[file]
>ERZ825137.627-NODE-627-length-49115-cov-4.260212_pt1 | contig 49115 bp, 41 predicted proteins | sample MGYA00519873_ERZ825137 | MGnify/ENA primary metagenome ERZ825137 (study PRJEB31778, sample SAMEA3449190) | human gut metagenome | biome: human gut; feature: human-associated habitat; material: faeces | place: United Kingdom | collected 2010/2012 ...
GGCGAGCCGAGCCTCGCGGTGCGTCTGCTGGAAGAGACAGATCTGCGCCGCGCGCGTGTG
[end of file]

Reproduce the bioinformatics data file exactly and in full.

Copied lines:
>ERZ825137.627-NODE-627-length-49115-cov-4.260212_pt1 | contig 49115 bp, 41 predicted proteins | sample MGYA00519873_ERZ825137 | MGnify/ENA primary metagenome ERZ825137 (study PRJEB31778, sample SAMEA3449190) | human gut metagenome | biome: human gut; feature: human-associated habitat; material: faeces | place: United Kingdom | collected 2010/2012 ...
GGCGAGCCGAGCCTCGCGGTGCGTCTGCTGGAAGAGACAGATCTGCGCCGCGCGCGTGTG